Mar 17, 2008 – ATLANTA (CIDRAP News) – An Indonesian teenager has been brought forward as a case of simultaneous infection with seasonal and avian strains of influenza—a possibility that health planners have long warned could give rise to a pandemic flu strain.
In a paper presented today at the International Conference on Emerging Infectious Diseases, Vivi Setiawaty of Indonesia's Center for Biomedical and Pharmaceutical Research and Development described the case of a 16-year-old girl who was tested for flu in Jakarta in April 2007 under a flu-surveillance system established in 2005 by the Indonesian Ministry of Health.
The girl, who had been experiencing flu symptoms for several days, was only mildly ill, with a 100.5ºF fever, sore throat, cough, headache, and body aches, but no difficulty breathing and no signs of pneumonia. (Case reports of H5N1 patients in countries such as Thailand have described more dramatic clinical presentations.)
Throat and nasal-swab samples that were taken on the 6th day of her symptoms tested positive by reverse-transcriptase polymerase chain reaction (RT-PCR) for both avian influenza H5N1 and the seasonal flu strain H3N2 at the Indonesian National Institute of Health Research and Development. Serology test results were less clear. Antibody titers from serum samples taken the 6th day provided a weak indication of H5N1 infection (titer of 1:10) but were negative for H3N2; convalescent sera, on the other hand, gave a strong indication of H3N2 infection (titer of 1:640) but were negative for H5N1.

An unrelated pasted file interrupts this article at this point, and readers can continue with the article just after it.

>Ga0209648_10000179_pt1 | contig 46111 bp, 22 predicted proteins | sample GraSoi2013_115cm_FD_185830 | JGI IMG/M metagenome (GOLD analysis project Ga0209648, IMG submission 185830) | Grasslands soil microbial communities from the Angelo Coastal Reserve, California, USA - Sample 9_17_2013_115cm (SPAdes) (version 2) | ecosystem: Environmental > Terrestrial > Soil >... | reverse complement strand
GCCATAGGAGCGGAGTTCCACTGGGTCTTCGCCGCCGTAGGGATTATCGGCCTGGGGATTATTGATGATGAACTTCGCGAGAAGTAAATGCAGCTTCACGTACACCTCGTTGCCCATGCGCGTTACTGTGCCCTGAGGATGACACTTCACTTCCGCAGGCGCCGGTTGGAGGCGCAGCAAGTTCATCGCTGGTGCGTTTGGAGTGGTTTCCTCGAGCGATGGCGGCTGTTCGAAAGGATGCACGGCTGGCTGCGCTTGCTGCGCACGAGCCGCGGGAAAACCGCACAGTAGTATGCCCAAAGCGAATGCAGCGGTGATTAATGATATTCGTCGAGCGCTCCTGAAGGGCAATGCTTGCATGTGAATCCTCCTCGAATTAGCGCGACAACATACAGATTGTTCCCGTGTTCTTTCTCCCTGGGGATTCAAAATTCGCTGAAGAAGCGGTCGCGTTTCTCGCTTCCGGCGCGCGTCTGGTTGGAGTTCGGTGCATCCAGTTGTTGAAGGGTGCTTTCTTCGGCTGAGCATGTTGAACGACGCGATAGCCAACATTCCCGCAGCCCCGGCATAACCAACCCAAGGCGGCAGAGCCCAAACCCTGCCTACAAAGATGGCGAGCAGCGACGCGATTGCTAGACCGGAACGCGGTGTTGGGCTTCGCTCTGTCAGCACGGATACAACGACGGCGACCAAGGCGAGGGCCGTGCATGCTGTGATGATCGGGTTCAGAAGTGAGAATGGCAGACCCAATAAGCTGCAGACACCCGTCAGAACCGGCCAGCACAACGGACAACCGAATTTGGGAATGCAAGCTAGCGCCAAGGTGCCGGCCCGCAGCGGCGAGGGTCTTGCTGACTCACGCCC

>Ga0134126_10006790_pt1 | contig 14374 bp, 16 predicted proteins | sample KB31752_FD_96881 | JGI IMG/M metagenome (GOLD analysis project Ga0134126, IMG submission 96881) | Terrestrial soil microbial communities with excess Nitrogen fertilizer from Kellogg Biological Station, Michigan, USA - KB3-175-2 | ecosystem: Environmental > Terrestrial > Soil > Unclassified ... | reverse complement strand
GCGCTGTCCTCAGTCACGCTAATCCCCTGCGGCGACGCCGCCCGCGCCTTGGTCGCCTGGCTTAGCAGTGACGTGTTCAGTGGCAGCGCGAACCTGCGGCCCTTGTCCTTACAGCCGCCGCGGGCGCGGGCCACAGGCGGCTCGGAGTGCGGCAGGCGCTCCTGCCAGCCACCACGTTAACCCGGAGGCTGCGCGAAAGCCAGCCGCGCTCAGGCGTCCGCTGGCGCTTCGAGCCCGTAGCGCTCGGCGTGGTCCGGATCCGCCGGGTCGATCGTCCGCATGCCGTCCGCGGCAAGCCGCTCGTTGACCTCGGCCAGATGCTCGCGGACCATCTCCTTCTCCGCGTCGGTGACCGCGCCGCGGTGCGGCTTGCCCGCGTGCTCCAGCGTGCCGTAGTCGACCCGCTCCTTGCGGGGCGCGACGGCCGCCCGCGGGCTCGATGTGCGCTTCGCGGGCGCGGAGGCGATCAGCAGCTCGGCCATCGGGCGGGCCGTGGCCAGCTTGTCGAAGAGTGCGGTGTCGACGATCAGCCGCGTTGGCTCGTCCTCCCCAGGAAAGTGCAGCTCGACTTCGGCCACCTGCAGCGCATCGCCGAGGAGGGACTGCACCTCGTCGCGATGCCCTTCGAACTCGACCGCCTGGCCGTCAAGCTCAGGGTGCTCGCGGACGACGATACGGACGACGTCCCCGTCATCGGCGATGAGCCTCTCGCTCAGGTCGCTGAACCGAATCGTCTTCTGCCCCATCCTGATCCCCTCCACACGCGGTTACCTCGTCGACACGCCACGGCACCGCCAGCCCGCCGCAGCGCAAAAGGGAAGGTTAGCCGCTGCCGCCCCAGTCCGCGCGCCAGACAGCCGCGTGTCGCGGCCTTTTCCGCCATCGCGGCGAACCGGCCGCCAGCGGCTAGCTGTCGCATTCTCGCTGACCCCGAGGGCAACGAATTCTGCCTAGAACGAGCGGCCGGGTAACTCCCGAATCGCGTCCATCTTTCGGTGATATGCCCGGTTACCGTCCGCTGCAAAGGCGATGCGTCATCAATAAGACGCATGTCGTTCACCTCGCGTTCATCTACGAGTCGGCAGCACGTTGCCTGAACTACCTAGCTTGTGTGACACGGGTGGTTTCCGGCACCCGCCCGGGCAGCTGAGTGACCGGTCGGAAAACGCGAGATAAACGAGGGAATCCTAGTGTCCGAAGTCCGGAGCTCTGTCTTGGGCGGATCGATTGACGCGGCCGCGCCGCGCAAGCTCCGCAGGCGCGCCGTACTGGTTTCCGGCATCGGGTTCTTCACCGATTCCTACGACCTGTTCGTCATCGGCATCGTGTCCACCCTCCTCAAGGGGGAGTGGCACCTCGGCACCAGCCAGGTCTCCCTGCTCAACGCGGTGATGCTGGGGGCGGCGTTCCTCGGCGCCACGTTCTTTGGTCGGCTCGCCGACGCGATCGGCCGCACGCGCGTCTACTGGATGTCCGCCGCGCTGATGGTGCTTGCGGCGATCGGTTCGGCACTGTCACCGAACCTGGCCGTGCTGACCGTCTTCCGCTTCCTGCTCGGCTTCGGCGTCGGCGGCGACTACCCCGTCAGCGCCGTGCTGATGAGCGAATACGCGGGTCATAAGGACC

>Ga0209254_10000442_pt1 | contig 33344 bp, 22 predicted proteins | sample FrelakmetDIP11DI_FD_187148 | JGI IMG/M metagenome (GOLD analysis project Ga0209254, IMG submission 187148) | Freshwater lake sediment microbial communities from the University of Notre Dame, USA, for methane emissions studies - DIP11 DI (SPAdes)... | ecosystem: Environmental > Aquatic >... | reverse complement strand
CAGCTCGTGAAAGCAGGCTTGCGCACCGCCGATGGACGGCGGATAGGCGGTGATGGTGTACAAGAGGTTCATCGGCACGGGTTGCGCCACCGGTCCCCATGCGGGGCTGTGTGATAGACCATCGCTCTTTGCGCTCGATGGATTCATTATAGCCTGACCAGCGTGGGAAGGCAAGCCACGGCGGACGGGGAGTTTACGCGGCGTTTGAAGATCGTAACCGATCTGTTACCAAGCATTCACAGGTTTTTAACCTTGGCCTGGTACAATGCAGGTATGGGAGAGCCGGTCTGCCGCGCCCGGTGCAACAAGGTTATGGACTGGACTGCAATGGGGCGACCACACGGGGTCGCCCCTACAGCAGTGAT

The test results were confirmed by the Eijkman Institute for Molecular Biology in Jakarta, an arm of the Indonesian Ministry of Research and Technology, according to the paper. The girl's case fell within the period when the Indonesian government was not sharing flu isolates with the international laboratory system maintained by the World Health Organization, and there was no indication whether her isolates were evaluated outside the country.
"This is the first case-report of a human with both influenza A/H5N1 and H3N2 co-infection," the paper states. "Such infections are of great concern due to the possibility of genetic reassortment leading to the emergence of a H5N1 strain that is more easily transmitted human to human, and emphasizes the importance of advanced laboratory-based surveillance in geographic regions where both human and avian influenza viruses are co-circulating."